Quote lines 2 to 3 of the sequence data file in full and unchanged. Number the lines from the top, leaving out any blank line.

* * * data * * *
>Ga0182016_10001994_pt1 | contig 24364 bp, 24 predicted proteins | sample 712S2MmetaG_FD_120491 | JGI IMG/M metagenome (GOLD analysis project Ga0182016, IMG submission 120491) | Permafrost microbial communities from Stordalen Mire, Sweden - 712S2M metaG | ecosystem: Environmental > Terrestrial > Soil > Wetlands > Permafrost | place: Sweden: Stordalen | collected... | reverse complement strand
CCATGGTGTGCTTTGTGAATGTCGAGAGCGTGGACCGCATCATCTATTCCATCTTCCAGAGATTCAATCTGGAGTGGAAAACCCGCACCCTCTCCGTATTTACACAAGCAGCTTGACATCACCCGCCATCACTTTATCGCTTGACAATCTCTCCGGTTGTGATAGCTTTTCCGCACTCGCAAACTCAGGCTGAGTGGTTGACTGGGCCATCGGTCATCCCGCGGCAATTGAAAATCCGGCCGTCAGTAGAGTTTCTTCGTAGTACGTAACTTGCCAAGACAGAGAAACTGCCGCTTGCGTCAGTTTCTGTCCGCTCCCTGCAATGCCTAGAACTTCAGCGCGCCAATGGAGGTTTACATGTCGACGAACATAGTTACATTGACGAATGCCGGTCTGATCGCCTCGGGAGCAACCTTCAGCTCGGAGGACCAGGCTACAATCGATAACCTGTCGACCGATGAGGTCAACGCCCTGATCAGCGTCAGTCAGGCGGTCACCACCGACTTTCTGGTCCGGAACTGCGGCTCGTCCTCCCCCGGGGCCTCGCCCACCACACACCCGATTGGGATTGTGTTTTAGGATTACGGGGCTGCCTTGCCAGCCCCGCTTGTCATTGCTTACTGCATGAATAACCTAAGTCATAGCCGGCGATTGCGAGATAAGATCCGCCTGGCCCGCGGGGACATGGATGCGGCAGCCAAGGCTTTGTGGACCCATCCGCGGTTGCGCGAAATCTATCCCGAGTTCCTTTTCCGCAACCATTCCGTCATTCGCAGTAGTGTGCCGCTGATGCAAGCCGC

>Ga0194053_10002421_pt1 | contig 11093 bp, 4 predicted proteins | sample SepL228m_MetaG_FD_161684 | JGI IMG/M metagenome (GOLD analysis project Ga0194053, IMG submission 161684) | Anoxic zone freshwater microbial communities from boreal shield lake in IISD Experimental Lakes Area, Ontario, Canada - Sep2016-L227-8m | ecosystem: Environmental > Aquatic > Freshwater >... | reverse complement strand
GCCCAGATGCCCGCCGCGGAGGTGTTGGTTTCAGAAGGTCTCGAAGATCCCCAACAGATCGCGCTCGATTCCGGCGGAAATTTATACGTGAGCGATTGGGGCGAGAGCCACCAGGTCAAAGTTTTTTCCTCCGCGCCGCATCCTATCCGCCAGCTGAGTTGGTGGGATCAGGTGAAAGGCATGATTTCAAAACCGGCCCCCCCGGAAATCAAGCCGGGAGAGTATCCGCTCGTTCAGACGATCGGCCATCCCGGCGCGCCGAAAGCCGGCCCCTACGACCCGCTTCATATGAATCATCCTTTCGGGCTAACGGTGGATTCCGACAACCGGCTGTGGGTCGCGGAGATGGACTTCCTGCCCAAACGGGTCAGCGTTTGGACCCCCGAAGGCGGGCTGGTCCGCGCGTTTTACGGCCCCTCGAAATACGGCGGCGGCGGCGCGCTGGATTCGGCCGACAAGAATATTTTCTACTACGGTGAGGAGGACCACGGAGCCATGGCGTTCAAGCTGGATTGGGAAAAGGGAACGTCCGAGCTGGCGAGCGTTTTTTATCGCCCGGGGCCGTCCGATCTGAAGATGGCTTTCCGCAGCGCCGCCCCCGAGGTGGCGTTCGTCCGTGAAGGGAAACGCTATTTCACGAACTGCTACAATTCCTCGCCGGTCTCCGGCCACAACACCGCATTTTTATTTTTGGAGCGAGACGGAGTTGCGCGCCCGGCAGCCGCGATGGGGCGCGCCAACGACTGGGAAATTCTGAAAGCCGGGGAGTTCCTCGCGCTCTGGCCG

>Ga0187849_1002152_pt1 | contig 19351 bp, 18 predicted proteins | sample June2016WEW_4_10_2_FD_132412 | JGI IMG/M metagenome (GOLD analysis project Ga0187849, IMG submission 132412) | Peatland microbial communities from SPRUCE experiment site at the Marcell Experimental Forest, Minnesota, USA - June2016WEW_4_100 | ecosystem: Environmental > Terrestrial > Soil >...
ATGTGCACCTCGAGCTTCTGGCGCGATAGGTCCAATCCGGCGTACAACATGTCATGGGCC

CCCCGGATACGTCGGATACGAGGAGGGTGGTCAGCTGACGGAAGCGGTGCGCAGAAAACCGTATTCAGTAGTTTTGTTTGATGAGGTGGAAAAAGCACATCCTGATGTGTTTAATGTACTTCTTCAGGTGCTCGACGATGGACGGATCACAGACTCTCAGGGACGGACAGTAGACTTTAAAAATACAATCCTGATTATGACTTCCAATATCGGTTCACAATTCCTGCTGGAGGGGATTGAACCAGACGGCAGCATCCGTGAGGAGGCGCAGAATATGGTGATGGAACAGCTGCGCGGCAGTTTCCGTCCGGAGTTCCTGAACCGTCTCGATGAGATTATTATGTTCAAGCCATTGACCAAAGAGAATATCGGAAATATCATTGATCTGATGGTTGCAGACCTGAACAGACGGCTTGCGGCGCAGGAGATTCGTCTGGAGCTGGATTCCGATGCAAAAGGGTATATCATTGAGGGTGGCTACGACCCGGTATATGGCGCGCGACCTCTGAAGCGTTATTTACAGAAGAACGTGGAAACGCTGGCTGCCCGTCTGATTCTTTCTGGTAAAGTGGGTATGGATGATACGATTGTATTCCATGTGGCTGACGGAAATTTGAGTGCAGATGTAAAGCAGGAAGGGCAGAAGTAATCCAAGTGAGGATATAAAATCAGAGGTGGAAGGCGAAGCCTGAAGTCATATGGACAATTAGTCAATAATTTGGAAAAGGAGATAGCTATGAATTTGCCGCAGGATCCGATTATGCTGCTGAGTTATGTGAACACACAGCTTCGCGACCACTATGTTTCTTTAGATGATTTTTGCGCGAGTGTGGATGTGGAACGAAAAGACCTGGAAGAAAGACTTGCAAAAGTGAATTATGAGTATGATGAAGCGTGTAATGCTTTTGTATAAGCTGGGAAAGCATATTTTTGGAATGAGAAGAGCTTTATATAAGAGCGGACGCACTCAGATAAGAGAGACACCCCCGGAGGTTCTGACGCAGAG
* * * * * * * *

CCATGGTGTGCTTTGTGAATGTCGAGAGCGTGGACCGCATCATCTATTCCATCTTCCAGAGATTCAATCTGGAGTGGAAAACCCGCACCCTCTCCGTATTTACACAAGCAGCTTGACATCACCCGCCATCACTTTATCGCTTGACAATCTCTCCGGTTGTGATAGCTTTTCCGCACTCGCAAACTCAGGCTGAGTGGTTGACTGGGCCATCGGTCATCCCGCGGCAATTGAAAATCCGGCCGTCAGTAGAGTTTCTTCGTAGTACGTAACTTGCCAAGACAGAGAAACTGCCGCTTGCGTCAGTTTCTGTCCGCTCCCTGCAATGCCTAGAACTTCAGCGCGCCAATGGAGGTTTACATGTCGACGAACATAGTTACATTGACGAATGCCGGTCTGATCGCCTCGGGAGCAACCTTCAGCTCGGAGGACCAGGCTACAATCGATAACCTGTCGACCGATGAGGTCAACGCCCTGATCAGCGTCAGTCAGGCGGTCACCACCGACTTTCTGGTCCGGAACTGCGGCTCGTCCTCCCCCGGGGCCTCGCCCACCACACACCCGATTGGGATTGTGTTTTAGGATTACGGGGCTGCCTTGCCAGCCCCGCTTGTCATTGCTTACTGCATGAATAACCTAAGTCATAGCCGGCGATTGCGAGATAAGATCCGCCTGGCCCGCGGGGACATGGATGCGGCAGCCAAGGCTTTGTGGACCCATCCGCGGTTGCGCGAAATCTATCCCGAGTTCCTTTTCCGCAACCATTCCGTCATTCGCAGTAGTGTGCCGCTGATGCAAGCCGC

>Ga0194053_10002421_pt1 | contig 11093 bp, 4 predicted proteins | sample SepL228m_MetaG_FD_161684 | JGI IMG/M metagenome (GOLD analysis project Ga0194053, IMG submission 161684) | Anoxic zone freshwater microbial communities from boreal shield lake in IISD Experimental Lakes Area, Ontario, Canada - Sep2016-L227-8m | ecosystem: Environmental > Aquatic > Freshwater >... | reverse complement strand